Employers don’t have to put up with angry and abusive employees who try to make life miserable for others. That’s true even if the employee is disabled and has takenand other leave to deal with mental problems or medical conditions that may be contributing to poor behavior.
Recent case: Marie was a police officer with the Blaine Police Department. She resigned from her long-term job after she was refused extended, paid administrative leave.
Over the years, she had been diagnosed with post-traumatic stress disorder, depression and other psychological ills. Some were rooted in workplace incidents and others stemmed from personal problems such as deaths in the family and a broken marriage.
Things came to a head after numerous leaves, hospitalizations and expressions of suicidal thoughts. Marie badgered a male co-worker, calling into question his manhood, suggesting he had no spine and essentially berating him to his face. She was also accused of threatening to harm a co-worker’s dog.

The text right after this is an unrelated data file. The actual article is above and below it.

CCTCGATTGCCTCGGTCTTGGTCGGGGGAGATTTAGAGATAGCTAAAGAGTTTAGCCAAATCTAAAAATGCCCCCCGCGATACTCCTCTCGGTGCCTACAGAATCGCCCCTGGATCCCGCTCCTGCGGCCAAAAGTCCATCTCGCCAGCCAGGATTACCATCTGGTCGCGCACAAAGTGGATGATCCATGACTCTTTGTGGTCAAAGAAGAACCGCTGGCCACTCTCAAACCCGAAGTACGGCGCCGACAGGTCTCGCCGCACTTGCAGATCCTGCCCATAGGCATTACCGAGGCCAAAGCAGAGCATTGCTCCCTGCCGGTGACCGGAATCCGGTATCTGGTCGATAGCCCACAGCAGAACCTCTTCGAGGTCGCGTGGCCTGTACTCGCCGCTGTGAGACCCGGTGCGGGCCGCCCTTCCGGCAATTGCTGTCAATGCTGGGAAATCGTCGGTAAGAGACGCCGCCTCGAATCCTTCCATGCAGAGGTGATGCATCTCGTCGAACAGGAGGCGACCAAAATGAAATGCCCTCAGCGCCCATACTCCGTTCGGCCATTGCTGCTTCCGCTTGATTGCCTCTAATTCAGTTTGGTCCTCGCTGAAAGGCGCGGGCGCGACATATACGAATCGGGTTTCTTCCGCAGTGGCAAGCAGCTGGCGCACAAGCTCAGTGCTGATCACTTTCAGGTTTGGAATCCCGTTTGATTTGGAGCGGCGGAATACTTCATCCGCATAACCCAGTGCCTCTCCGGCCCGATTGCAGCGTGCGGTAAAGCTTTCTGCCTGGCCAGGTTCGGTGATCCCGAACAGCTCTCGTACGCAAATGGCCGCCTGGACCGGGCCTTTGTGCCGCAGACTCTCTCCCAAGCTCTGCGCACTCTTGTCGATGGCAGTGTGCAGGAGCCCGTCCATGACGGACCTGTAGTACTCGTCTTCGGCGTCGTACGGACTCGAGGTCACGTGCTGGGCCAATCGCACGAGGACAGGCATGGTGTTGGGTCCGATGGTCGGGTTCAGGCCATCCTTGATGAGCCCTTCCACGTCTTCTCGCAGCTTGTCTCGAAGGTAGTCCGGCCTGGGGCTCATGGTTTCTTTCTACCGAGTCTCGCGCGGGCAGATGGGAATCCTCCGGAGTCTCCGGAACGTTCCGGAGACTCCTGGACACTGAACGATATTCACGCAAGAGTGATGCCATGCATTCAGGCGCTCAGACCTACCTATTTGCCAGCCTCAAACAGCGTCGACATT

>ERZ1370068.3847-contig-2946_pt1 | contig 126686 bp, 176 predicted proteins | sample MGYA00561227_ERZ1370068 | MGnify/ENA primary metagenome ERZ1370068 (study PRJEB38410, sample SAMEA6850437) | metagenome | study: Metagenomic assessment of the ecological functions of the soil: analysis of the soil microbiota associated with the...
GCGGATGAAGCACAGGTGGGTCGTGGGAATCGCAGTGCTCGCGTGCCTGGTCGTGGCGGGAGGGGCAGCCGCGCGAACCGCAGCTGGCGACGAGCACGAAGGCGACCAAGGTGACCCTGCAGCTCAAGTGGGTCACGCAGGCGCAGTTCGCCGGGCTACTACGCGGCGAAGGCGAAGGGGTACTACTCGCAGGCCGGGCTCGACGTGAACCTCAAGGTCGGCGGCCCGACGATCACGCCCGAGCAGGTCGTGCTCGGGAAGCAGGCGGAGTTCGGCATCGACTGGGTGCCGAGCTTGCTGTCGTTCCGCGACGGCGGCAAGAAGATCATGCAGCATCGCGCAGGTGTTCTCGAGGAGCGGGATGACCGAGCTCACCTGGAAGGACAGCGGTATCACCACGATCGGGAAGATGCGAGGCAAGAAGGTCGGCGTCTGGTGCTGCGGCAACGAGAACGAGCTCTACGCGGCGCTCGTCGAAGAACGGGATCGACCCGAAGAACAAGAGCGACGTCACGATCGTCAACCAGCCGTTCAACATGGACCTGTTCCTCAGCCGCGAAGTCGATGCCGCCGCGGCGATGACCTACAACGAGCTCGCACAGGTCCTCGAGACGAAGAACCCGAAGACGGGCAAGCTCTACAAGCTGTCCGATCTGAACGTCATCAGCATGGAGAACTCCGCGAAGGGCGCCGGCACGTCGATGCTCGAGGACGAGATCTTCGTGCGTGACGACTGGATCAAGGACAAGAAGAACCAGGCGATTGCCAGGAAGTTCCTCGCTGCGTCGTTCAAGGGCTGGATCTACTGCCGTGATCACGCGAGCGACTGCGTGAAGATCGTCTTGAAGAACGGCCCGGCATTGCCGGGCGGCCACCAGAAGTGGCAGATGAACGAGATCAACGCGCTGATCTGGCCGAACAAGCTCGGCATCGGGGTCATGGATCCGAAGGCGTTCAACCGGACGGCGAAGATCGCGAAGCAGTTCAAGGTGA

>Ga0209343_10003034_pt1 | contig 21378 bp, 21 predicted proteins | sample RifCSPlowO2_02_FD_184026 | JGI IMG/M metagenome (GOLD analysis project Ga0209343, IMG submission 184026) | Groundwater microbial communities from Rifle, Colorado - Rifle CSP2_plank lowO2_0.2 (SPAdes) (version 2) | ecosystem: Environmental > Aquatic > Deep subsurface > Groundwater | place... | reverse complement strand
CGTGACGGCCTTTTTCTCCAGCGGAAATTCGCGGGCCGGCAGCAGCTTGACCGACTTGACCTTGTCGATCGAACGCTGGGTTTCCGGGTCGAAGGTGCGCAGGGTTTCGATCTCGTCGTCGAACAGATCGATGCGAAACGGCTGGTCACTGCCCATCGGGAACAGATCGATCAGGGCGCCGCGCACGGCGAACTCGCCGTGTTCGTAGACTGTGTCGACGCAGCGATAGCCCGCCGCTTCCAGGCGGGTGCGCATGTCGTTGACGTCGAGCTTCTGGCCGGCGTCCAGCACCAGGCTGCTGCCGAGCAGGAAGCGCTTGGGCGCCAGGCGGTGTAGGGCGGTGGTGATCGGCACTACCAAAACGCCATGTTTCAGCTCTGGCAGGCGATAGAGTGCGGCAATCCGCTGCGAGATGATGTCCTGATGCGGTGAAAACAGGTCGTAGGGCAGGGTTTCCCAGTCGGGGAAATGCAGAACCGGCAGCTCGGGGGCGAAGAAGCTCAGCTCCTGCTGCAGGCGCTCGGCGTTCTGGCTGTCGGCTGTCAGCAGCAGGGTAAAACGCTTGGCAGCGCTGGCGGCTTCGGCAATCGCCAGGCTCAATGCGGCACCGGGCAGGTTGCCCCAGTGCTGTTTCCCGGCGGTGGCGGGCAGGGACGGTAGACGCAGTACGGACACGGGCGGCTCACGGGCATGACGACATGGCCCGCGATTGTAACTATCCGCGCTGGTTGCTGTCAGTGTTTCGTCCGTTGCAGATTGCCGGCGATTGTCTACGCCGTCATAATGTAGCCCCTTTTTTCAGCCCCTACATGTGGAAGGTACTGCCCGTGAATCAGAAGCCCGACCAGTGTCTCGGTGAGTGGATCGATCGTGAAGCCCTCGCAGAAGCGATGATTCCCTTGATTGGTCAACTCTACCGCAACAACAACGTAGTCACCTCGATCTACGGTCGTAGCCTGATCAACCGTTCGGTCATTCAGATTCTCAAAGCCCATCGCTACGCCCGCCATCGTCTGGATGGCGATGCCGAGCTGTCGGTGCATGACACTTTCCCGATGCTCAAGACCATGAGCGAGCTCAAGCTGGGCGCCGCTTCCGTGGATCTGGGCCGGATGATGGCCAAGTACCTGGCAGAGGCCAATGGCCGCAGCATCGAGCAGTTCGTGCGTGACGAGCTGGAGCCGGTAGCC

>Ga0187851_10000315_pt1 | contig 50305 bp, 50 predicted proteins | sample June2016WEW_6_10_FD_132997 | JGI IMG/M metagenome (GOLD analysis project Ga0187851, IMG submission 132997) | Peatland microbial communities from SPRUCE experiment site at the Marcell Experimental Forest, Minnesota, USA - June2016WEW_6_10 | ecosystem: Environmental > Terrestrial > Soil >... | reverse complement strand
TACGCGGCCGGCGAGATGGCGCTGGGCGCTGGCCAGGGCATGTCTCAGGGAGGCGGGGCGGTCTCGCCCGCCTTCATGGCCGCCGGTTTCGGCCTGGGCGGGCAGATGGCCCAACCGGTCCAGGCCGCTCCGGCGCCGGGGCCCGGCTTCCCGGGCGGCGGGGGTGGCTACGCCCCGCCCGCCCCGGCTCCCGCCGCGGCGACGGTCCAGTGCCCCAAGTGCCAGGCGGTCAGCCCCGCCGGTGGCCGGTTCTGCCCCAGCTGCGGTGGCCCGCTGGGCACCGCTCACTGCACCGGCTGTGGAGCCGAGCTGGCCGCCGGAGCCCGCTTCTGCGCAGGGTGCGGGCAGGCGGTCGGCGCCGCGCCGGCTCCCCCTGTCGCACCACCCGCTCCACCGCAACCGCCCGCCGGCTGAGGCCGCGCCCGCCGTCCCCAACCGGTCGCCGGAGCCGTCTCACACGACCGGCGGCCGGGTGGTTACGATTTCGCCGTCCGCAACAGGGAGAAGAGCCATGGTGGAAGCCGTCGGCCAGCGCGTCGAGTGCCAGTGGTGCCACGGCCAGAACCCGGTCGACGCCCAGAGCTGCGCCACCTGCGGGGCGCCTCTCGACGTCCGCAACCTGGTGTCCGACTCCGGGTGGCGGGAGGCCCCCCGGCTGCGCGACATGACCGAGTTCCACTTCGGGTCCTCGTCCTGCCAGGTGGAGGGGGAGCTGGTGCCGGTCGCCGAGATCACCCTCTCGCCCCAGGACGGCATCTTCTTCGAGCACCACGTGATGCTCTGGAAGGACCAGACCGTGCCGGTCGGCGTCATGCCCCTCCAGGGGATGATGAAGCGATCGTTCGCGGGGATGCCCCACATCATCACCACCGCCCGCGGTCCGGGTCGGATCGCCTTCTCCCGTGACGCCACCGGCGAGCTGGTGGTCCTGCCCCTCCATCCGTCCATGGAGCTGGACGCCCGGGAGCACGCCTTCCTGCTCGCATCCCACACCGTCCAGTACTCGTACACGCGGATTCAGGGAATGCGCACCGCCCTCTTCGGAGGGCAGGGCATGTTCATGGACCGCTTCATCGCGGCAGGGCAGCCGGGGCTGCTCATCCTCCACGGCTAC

After exhausting other leave, the police department refused to grant her paid administrative leave to deal with her problems.
She quit and sued, alleging a long list of disability- and leave-related claims.
But the court tossed out all of Marie’s claims, reasoning that she had already received all leave she was entitled to and wasn’t eligible for additional time off. (Johnson v. City of Blaine, No. 12-443, DC MN, 2013)
Final note: At some point, you must rein in abusive employees. If that means a lawsuit, so be it.
- Apply zero-tolerance policy on workplace violence across the board
- Balance Staffing blindsided by recruiter's ADA lawsuit
- You can require tests to set disability accommodations
- Another reason to track everything: Passage of time makes it harder for worker to successfully sue
- Trying to avoid romantic trouble? Make sure transfer doesn't look like punishment